Toxic Christians‘ opinion of me is irrelevant because I know they live on Bizarro World. There, the sky is solid red, up is down, black is white, good is evil, and hate is love. They admire horrible people and inflict cruelty on good people. No matter how decent a human being I might be, I have six zillion downvotes from them because I don’t buy into their mythology or their worldview. But these Christians won’t ever stop supporting horrible people as long as they buy into both.
Plus, I already know that the people of Al Mohler’s world absolutely hate the people of mine. If I’m not offering full capitulation, I’m never going to purchase their approval otherwise. In fact, I have no coin they would ever accept. Even if I did, their approval is as conditional and difficult to hang onto as their love has always been.
One big difference between Christian!Cas and ContentedNone!Cas is that now I don’t GAFF if I have Christians’ approval or their love.
It’s so funny to me that Christians overused judgmentalism and nastiness to the point where their efforts to wound and control me stopped working entirely and began to backfire.
Choosing parenthood represents an ultimately selfish act. And that is 100% okay.
So does choosing non-parenthood. And that’s also 100% okay.
People are a delightful mix of selflessness and selfishness. Overall, no matter our beliefs, goodhearted folks tend to navigate through life the same way: pursuing happiness in ways that won’t harm anybody else, putting aside our own desires for brief spells and for causes we care about, and expecting the other people involved in those situations to do the same for us one day if they can. We understand and cooperate with the rules of social capital.
In this way, we maximize our own happiness while minimizing any harm done to others.
(But see endnote for an exploration of the Bizarro World definition of harm.)
The only people who have a problem with that philosophy are people who stand to benefit somehow from us putting ourselves through misery for their sake and benefit.
The Only Winning Move.
I’ve concentrated on Al Mohler’s essay lately for a very simple reason. He’s laid out exactly what his game is. Usually, toxic Christians have better sense than that. They try hard to keep the game and its rules as vague as possible. But he’s flat-out handed us his game-board:
If you do this thing, then you will get that objective. People who don’t do play are XYZ, and people who do are ABC.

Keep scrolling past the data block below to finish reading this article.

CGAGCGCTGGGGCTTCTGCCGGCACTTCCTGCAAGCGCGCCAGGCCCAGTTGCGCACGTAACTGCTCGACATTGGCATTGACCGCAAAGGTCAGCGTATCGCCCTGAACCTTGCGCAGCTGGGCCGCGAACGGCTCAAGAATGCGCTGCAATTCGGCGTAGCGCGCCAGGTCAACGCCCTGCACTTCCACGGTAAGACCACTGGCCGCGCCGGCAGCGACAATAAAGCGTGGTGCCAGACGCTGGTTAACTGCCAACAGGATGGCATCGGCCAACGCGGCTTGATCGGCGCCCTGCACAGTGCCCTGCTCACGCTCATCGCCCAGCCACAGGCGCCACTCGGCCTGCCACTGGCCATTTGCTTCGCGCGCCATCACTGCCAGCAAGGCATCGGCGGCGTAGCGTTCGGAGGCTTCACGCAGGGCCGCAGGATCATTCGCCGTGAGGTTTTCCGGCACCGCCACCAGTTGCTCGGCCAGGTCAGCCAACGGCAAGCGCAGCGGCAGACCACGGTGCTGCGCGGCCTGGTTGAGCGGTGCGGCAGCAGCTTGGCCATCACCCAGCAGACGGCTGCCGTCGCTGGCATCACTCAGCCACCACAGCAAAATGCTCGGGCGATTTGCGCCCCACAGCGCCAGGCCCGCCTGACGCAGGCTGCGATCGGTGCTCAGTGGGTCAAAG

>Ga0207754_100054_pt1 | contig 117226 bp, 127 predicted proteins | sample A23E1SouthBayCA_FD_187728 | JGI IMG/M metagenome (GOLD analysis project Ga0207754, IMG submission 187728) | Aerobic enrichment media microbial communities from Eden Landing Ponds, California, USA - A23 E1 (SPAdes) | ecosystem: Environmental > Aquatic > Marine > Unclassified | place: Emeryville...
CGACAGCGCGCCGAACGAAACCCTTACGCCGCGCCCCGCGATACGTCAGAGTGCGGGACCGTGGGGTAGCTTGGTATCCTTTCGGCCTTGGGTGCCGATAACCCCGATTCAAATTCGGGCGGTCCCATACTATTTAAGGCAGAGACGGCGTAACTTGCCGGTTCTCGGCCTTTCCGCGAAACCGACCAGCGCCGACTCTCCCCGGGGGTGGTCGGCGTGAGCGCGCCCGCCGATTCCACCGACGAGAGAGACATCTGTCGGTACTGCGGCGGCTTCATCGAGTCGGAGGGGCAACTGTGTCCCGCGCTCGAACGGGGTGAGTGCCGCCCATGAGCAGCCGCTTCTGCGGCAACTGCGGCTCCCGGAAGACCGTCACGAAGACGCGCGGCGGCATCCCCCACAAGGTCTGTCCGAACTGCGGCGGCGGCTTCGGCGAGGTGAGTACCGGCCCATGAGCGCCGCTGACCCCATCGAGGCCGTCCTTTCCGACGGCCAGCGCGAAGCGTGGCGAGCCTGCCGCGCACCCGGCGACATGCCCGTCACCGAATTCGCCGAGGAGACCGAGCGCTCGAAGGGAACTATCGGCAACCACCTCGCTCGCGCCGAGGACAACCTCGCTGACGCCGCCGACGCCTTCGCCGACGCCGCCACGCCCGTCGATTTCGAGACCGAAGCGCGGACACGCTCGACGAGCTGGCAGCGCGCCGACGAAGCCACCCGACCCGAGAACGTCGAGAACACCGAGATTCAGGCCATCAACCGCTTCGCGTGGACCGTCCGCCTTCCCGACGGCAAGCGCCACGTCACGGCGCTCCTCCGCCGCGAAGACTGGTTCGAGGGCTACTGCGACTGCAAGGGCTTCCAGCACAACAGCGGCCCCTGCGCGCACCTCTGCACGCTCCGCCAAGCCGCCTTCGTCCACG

He set out ground rules that we know aren’t what he actually plays by, and defined players and non-players in ways we know don’t really describe them. Thus, his game doesn’t correspond to reality at all.
Of course, this isn’t the only game nobody can win in Christianity. Heck, Christians aren’t even the only people who set up unwinnable games, especially around parenting.
No matter who sets them up or what their focus is, these games operate the way their game-masters want them to.
This ain’t no accident. This isn’t a bug.
It’s a feature.
Flipping Tables: A Viable Option.
If you ever get into a situation where you feel like there is just no way to win, if you notice inconsistently-applied rules, and you perceive win conditions that can’t be met by following the group’s rules, then please: start looking very hard at the game itself.
Then feel free to walk away from the whole table, if you can. After all, such a game doesn’t exist for your benefit.
NEXT UP: Super Special! Then, we ask an important question that Christians tend to avoid answering. See you soon!
Inb4 Christian quibbles about what constitutes harm: I know Al Mohler and his pals would squirm away from that obvious no-brainer of human interaction by claiming that opting out of parenthood represents real and lasting harm to, well, someone.
I’ve been told exactly that in the past: that rejecting motherhood will harm me in various emotional ways, that it’ll harm future generations of humans by limiting the population, that it’ll harm their god’s divine plan, etc. Obviously our planet doesn’t need 7 billion people on it, making that threat hilariously off-base. Even if he were real, an omnipotent god’s plan can’t possibly be disrupted by someone refusing to breed. And I know myself better than any Christian rando ever could, so I know it would have damaged me in innumerable ways to have had children.
They’re not going to be able to point to real harm, however. Choosing the childfree life costs less money, not more. It won’t impact my health, and it takes nothing tangible away from anybody else because nobody is entitled to any product that comes out of my body. Not my bones or blood, nor my eggs or eyes or organs, and most especially not my labor in building and gestating fetuses for the Republic of Gilead’s would-be masters.
If all they’ve got is “I feel entitled to babies from you,” “my invisible friend will be upset,” and “but but but you might be sad later,” that’s their problem. Not mine. (Back to the post!)
Gossip in church: Remains endemic. I do see many demands for harsh punishment for those who gossip. It might actually happen occasionally. But if pastors eject gossips from their churches, they certainly don’t do it often. (Back to the post!)